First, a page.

New keyboard

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I’ve now sold my soul and gotten myself a shiny new custom keyboard.

I decided to do the switch from my old cheapo keyboard with knockoff/no-name blue switches. This keyboard served me well for over two years now, but it really took a beating over the years. After a lot of use, the cheap ABS keys were worn down and polished. But the main reason why I switched was ultimately involved with my project LittleLink Custom. About half a year ago, my ‘0’ key stopped working. At first this was not really a problem for me since I mostly use the numpad for numbers anyway. Only after working on LittleLink Custom, I frequently had to use the ‘}’ key, which is conveniently placed on that exact key…

So I decided to switch and invest in a higher quality keyboard, this time.

The base board is the Keychron K4 V2 Wireless Mechanical Keyboard with RGB backlight, the aluminum frame and hot-swappable switches. This board offers a solid base, supporting both wired and wireless connectivity. This board is not the best out there, but it’s plenty good for me and offering much headroom for future improvements.

For the switches, I chose the factory Gateron G Pro tactile switches. A more budget oriented switch-set, but good enough for me. The Gaterons come pre-lubed, but after opening one up I found lube application to be inadequately, so I will be lubing them myself later on.

I switched the default keycaps for a custom set of Traitors UKIYO-E keycaps for Cherry MX profiles. The caps are made of PBT printed on with dye-sublimation. A solid set with decent built quality and exceptional sound. I chose this set because these keycaps are exceptionally thick and heavy, plus I really liked the theme as well as the color scheme this set is going for.

Fresh out the factory, the keyboard comes encased in a plastic housing with an aluminum frame around it. The plastic housing is mostly empty, so I added some soundproofing foam, which greatly improved the general sound of the board and noticeably reduced the ‘clackyness’ of the board. Additionally, I tape modded the board, but this doesn’t really change much, overall I would say the foam mod is definitely a must for this board.

I really had some problems getting the right keycaps for my keyboard. Not only am I using an ISO-DE (German) keyboard layout, which immensely reduces my options for custom keycaps, but my keyboard also uses the 96% keyboard format, further decreasing my options.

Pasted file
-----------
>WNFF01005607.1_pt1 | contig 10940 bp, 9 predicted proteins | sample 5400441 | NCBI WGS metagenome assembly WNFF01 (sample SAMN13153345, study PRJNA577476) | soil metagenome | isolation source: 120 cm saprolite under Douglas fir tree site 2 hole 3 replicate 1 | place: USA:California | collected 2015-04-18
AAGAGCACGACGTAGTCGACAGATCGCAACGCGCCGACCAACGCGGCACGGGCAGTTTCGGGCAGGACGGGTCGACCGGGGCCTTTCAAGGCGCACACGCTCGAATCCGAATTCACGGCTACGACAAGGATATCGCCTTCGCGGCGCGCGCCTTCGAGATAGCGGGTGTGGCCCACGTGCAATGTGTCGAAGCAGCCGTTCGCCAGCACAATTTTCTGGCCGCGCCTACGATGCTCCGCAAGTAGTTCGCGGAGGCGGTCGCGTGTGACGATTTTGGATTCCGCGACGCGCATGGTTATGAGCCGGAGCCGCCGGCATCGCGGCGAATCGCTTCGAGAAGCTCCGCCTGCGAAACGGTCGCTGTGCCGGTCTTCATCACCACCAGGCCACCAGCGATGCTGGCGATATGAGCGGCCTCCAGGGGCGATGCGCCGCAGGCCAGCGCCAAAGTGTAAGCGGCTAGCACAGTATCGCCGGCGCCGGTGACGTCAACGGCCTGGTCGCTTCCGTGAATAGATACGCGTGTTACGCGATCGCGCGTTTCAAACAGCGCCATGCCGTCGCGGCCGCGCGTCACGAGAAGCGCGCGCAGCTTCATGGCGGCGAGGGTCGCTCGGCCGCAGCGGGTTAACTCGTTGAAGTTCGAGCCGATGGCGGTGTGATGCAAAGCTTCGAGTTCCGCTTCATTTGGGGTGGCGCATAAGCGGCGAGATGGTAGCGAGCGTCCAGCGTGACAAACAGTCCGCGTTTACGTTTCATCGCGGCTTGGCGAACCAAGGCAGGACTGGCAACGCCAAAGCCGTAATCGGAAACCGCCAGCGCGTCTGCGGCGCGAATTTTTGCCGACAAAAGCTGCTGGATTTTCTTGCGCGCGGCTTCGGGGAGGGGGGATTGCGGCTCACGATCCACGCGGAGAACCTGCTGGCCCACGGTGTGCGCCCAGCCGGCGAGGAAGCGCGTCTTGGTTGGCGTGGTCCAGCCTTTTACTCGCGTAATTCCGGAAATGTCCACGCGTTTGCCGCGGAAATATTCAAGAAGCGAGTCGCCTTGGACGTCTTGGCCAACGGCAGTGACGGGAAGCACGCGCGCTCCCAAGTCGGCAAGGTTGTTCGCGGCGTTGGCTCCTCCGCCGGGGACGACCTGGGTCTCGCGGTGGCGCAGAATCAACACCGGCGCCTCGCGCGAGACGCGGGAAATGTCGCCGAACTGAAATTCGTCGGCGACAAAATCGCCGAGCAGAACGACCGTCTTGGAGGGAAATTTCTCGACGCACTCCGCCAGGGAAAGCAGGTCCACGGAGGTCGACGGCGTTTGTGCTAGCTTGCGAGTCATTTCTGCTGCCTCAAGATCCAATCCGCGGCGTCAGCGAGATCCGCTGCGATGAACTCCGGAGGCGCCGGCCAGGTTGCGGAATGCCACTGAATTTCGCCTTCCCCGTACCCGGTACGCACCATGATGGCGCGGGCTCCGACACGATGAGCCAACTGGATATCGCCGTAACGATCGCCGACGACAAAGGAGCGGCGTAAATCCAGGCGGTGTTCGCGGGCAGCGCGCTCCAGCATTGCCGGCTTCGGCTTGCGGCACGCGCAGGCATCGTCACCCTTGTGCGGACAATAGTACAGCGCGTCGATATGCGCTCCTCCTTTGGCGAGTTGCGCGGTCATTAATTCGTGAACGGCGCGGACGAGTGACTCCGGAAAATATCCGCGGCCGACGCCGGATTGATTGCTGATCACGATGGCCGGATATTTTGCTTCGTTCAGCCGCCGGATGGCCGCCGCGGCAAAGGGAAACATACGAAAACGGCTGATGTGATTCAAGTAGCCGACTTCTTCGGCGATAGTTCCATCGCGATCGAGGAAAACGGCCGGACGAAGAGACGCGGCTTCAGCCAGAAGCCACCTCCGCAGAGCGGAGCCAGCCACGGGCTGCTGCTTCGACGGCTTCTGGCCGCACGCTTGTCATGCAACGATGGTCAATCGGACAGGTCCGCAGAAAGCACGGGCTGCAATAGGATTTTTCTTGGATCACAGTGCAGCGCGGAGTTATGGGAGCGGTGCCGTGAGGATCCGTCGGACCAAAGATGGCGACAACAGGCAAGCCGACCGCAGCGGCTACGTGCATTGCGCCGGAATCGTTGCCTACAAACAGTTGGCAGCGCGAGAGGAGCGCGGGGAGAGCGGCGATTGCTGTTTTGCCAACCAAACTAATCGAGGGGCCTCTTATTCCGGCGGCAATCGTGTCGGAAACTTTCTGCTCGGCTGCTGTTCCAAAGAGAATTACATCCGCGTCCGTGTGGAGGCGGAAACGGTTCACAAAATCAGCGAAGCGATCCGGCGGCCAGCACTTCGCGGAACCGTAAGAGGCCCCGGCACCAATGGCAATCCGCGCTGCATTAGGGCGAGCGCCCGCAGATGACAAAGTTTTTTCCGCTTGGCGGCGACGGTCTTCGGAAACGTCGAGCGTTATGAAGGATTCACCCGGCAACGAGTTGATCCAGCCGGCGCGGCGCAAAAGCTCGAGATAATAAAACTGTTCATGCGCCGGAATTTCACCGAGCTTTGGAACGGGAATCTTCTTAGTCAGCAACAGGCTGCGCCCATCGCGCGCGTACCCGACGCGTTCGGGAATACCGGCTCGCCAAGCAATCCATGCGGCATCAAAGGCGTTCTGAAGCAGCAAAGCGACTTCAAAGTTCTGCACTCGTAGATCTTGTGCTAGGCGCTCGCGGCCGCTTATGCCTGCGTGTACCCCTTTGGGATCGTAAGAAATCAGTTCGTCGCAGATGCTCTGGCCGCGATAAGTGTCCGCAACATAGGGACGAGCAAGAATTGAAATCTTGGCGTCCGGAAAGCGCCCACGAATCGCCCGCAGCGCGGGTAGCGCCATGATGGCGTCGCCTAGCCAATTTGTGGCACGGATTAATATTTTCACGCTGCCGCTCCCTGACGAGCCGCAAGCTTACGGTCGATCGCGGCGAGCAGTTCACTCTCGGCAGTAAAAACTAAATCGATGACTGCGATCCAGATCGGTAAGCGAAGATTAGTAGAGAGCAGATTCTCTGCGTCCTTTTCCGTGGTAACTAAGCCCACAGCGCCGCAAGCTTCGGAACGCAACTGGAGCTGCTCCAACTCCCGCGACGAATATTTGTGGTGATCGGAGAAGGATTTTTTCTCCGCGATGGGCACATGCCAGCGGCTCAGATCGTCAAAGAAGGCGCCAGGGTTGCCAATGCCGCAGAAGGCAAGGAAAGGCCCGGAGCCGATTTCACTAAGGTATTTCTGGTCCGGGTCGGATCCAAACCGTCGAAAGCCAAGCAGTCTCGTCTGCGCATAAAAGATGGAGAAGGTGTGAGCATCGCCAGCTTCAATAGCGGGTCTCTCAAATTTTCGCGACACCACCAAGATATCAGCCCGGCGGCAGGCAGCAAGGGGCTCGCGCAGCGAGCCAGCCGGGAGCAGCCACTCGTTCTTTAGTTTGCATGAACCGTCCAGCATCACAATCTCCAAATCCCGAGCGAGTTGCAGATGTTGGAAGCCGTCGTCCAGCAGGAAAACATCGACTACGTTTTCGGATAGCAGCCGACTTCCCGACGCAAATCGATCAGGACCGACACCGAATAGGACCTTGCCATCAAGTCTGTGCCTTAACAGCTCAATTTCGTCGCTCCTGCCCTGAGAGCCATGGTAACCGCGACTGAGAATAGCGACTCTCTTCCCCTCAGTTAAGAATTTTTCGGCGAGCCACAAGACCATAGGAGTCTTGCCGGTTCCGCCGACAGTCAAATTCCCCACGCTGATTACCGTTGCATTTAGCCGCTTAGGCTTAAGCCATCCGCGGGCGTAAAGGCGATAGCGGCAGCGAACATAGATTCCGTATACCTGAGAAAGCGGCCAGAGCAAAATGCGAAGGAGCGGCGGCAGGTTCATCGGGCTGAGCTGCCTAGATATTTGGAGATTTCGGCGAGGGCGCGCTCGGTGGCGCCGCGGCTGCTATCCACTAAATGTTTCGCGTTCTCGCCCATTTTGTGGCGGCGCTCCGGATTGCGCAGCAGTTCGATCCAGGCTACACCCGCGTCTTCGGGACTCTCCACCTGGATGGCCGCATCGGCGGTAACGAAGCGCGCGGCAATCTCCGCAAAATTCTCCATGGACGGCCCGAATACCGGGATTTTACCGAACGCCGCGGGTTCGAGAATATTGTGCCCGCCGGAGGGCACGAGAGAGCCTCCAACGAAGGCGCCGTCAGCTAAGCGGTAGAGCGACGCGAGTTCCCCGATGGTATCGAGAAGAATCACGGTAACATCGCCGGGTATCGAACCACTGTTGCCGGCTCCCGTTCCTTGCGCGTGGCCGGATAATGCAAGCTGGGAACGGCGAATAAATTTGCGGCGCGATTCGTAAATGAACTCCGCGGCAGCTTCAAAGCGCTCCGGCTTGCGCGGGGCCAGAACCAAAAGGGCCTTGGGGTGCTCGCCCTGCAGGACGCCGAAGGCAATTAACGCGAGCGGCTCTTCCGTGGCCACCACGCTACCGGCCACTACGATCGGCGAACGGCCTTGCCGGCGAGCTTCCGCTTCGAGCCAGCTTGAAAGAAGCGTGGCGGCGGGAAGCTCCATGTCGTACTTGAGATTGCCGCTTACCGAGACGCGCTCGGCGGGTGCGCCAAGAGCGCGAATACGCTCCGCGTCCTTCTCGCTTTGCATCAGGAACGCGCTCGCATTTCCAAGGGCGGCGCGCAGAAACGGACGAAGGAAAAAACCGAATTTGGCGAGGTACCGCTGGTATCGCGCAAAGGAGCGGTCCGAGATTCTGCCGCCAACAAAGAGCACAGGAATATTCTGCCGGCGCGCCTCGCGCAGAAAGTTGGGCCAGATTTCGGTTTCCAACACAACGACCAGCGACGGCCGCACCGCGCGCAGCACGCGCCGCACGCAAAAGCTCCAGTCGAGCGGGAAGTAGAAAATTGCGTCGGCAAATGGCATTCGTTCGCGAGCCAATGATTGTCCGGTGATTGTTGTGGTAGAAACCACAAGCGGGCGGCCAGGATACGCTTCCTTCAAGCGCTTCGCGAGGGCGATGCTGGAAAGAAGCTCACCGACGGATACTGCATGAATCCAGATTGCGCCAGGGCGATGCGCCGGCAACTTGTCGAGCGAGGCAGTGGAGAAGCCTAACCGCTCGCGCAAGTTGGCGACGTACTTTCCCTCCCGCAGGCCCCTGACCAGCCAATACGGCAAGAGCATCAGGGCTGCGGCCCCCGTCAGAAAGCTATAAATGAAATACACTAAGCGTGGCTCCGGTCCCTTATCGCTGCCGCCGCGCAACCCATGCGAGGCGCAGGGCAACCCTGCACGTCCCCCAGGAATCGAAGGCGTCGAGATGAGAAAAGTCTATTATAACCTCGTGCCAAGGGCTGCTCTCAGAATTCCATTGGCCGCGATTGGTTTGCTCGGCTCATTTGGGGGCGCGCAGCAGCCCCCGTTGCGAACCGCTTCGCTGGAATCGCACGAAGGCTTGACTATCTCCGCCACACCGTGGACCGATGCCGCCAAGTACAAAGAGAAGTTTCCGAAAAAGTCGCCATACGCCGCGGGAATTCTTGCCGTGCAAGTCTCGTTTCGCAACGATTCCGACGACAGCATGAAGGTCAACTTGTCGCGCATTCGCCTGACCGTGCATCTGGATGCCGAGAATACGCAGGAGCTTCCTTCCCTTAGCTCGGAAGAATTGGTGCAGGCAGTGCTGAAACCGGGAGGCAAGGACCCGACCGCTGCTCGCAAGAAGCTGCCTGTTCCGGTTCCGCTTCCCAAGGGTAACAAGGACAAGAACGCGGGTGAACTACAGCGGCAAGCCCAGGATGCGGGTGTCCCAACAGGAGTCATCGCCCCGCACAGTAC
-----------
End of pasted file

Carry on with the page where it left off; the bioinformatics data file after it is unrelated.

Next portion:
But still, looking back on everything that lead to this, I’m happy with what I ended up with!


I’ve gone far too deep into this rabbit hole to turn back now. After consuming multiple hours of keyboard related content on YouTube, hours of my life I will not get back, I decided to change some things up about my keyboard.

I generally like to tinker with everything I own. The only reason why this website exists is that I wasn’t quite satisfied with LittleLink Admin, leading to me improving it and finally submitting those changes to GitHub. In that same sense, I wanted to have a keyboard platform I could build on and improve.

Previously, my keyboard was modded with dense sound proofing foam, which greatly reduced the loudness of the key presses but also took away a lot of the ‘good sound’.

I wanted to achieve a deep dark thocky sound and for this I somehow find a way to filter out the clacky high noise while keeping the deep desired sound. To achieve this, I removed the dense foam out of the largely empty plastic housing of my keyboard and replaced it with some light, spongy foam. As previously mentioned, I already applied some masking tape to the button of the keyboard’s PCB, which now finally comes into effect. Additionally, I added some PE foam between the switches and the PCB, which greatly improved the general sound.

Lastly, I lubed all the switches with Krytox 205 g0. This took me about 4 hours to do for all 100 switches. This experience was exceedingly tiring, and I probably won’t do something like this again unless I absolutely have to. Instead, I will probably just buy pre-lubed switches to save a lot of time and effort. As for the result, I’m highly surprised how much this changed. I knew beforehand that Gateron Brown Switches weren’t the best, and I’d had to lube them to get the most out of these switches, but I’m still baffled by the extent of the resulting improvement in sound and feel.

All in all, after all these modifications, I can confidently say that I’m more than satisfied with the result. The new sound of the board is exactly what I wished for, sporting a deep, creamy, thocky, sound. Overall, I would definitely recommend everyone if given the choice to either put in the effort and lube their switches or buy a well-made pre-lubed set of switches. The tape mod also delivered a good result and for the easy application I’d definitely do this one as well. And for the PE foam mod I just want to say that it definitely improves the overall sound but as it is not possible on all boards to do I’d say you could skip this one, otherwise solid result for an acceptable amount of effort.